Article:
If you don’t have the resources to install and begin using Windows Server 2008 Beta 3, you have other training options. Over the course of the next few weeks, I’ll be rolling out a bunch of screencasts to give you a great Technical Overview of the product. The number of “casts” in this series will be high because I’m breaking the capturing into smaller chunks.
For instance, this first screencast is a little over seven minutes in length. How did I install Windows Server 2008 Enterprise in seven minutes? Well, first of all I have a smoking fast Lenovo ThinkPad T60p. That certainly helps but the real magic comes via the capturing tool, Camtasia. Camtasia lets me pause the recording of the capture so a thirty minute progress bar can essentially be removed from your boredom. So let’s dive into the details of the product and tools.
Setup for Windows Server 2008 (WS 2008) could not be easier. You won’t find a ton of information on setup just yet but it’s coming. Setup isn’t nearly as sexy as the services and features in the product. If you spent some time learning the deployment tools with Windows Vista, that knowledge will come in handy.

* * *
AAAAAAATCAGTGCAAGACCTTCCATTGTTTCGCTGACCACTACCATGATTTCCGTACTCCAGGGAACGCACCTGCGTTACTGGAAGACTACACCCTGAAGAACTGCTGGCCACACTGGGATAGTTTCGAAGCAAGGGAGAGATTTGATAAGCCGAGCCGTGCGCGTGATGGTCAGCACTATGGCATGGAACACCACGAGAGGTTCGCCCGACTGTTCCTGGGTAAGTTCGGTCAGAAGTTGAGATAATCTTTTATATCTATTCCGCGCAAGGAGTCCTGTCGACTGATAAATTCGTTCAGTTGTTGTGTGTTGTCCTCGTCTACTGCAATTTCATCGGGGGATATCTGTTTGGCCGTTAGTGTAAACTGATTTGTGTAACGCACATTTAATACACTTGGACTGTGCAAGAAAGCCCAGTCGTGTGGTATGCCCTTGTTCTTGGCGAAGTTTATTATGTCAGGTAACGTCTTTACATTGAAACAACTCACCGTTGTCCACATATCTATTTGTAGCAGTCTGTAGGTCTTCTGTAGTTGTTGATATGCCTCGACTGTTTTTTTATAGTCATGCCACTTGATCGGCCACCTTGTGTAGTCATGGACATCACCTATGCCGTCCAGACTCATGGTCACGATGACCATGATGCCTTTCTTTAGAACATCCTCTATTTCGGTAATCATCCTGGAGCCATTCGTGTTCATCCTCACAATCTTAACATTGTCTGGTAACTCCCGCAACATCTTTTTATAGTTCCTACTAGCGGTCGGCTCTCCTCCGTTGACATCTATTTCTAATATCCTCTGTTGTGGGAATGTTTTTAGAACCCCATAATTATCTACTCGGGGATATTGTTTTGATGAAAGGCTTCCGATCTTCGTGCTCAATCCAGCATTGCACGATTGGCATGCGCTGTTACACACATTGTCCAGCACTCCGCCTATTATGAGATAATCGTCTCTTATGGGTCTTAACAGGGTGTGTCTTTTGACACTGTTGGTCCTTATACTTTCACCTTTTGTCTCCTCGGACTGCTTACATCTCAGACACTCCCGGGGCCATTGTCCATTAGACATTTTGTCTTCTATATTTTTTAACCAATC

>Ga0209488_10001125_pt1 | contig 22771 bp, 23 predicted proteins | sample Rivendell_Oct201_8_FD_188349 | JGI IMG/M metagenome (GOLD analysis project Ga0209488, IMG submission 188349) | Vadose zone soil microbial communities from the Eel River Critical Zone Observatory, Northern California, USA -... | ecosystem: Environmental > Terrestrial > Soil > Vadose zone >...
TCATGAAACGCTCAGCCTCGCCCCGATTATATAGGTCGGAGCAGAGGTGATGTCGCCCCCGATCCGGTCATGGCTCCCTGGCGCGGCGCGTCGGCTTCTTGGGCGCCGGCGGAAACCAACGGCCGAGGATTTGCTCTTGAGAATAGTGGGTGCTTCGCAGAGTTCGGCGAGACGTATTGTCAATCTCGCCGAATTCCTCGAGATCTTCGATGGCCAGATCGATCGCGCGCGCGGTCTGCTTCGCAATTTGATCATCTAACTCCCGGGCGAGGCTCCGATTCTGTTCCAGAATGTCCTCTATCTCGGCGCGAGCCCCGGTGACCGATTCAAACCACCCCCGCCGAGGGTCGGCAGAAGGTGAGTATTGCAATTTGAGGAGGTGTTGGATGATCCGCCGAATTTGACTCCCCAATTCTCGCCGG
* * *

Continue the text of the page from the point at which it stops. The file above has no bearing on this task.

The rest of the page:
Windows Server 2008 installation is based on some of the same toolset and imaging technologies used by Windows Vista. When you boot from the WS 2008 DVD, Windows PE executes and loads the installation Windows Imaging (WIM) file. Within the WIM, you’ll find multiple images that are available for customization and unattended installation. The product key you enter tells Setup which image to load and install. In the case of Windows Server 2008, you still need to give setup some help because there are two images for each key. One for the GUI version of the product and another for the Core version. We’ll get to the differences in other screencasts down the road.
For today’s demo, we are going to go through the GUI based install of Windows Server 2008 Enterprise Beta 3. In another demonstration, we’ll go though the process of installing Enterprise Core.
The Setup screencast is a little over seven minutes and will stream directly off the microsoft.com cluster. Although the screencast resolution is set to 1024×768, setup processing flips the resolution a few times so it isn’t as perfect as some of the demos you’ll see in demos coming over the next couple of weeks. So here’s the Windows Server 2008 Setup Demonstration: